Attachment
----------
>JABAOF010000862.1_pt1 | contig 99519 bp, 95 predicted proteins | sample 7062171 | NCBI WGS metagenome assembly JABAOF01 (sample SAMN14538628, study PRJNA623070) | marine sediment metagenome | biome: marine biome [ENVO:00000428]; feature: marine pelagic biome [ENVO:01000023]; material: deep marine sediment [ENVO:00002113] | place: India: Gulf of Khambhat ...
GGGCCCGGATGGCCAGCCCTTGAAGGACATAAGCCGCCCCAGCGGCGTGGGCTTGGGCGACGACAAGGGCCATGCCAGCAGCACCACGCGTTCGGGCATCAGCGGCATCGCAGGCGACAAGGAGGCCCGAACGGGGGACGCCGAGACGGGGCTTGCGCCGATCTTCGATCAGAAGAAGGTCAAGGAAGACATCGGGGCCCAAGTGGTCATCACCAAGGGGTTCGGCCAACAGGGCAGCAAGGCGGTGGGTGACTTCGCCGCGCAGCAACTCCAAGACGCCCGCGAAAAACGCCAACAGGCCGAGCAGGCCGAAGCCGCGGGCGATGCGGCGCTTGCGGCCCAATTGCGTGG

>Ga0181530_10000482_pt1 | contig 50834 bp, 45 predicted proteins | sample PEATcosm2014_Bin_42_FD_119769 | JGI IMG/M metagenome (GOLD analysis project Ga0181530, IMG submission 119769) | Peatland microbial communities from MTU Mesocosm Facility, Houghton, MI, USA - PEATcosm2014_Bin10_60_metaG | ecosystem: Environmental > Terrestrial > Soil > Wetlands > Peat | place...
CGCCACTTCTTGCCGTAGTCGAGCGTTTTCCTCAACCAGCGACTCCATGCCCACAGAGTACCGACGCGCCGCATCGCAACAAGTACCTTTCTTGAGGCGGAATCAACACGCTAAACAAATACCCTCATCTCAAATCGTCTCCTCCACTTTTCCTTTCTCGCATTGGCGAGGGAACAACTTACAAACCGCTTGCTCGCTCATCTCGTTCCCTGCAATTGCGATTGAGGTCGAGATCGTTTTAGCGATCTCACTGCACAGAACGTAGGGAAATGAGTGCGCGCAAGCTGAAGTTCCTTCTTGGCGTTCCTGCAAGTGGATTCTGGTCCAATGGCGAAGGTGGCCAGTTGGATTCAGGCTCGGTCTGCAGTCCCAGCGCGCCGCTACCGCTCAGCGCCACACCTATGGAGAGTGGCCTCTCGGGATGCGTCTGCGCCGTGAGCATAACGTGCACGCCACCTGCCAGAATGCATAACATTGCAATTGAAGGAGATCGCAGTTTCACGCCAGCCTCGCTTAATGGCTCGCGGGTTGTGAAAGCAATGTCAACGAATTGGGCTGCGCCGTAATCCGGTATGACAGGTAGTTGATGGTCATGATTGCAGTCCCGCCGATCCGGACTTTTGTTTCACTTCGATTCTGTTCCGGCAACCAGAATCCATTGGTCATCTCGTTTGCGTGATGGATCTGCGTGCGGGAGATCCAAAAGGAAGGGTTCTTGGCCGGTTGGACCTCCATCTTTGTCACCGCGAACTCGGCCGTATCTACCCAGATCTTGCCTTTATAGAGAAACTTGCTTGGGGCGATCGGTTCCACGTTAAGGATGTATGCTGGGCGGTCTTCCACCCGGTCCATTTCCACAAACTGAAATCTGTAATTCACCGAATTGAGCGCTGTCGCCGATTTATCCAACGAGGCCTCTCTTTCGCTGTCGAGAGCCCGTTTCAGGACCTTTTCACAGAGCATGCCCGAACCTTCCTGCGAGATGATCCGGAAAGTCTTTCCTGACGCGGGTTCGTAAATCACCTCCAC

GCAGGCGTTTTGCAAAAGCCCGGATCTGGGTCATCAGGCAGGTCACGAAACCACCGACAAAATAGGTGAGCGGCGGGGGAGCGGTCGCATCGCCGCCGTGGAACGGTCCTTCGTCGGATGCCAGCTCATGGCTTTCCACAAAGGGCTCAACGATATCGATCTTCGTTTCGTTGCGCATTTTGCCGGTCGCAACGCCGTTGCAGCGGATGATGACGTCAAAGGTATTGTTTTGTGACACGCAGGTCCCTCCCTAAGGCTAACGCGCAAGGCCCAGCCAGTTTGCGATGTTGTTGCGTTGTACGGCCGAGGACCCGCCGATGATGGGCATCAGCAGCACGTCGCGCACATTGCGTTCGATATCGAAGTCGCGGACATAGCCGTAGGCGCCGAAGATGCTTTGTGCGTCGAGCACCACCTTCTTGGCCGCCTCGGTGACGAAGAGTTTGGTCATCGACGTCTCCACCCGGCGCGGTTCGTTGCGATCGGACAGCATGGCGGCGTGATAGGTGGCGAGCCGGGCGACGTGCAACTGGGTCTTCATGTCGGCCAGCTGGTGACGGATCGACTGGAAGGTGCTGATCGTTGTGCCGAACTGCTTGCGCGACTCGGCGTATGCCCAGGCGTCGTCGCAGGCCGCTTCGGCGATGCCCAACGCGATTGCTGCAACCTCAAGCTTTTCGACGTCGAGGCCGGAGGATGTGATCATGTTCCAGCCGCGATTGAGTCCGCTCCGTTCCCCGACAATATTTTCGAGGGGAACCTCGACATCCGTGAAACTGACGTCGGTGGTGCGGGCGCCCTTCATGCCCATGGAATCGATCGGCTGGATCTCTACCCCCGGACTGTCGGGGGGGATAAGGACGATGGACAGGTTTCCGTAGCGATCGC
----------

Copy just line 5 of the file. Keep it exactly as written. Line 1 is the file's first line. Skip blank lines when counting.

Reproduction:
GCAGGCGTTTTGCAAAAGCCCGGATCTGGGTCATCAGGCAGGTCACGAAACCACCGACAAAATAGGTGAGCGGCGGGGGAGCGGTCGCATCGCCGCCGTGGAACGGTCCTTCGTCGGATGCCAGCTCATGGCTTTCCACAAAGGGCTCAACGATATCGATCTTCGTTTCGTTGCGCATTTTGCCGGTCGCAACGCCGTTGCAGCGGATGATGACGTCAAAGGTATTGTTTTGTGACACGCAGGTCCCTCCCTAAGGCTAACGCGCAAGGCCCAGCCAGTTTGCGATGTTGTTGCGTTGTACGGCCGAGGACCCGCCGATGATGGGCATCAGCAGCACGTCGCGCACATTGCGTTCGATATCGAAGTCGCGGACATAGCCGTAGGCGCCGAAGATGCTTTGTGCGTCGAGCACCACCTTCTTGGCCGCCTCGGTGACGAAGAGTTTGGTCATCGACGTCTCCACCCGGCGCGGTTCGTTGCGATCGGACAGCATGGCGGCGTGATAGGTGGCGAGCCGGGCGACGTGCAACTGGGTCTTCATGTCGGCCAGCTGGTGACGGATCGACTGGAAGGTGCTGATCGTTGTGCCGAACTGCTTGCGCGACTCGGCGTATGCCCAGGCGTCGTCGCAGGCCGCTTCGGCGATGCCCAACGCGATTGCTGCAACCTCAAGCTTTTCGACGTCGAGGCCGGAGGATGTGATCATGTTCCAGCCGCGATTGAGTCCGCTCCGTTCCCCGACAATATTTTCGAGGGGAACCTCGACATCCGTGAAACTGACGTCGGTGGTGCGGGCGCCCTTCATGCCCATGGAATCGATCGGCTGGATCTCTACCCCCGGACTGTCGGGGGGGATAAGGACGATGGACAGGTTTCCGTAGCGATCGC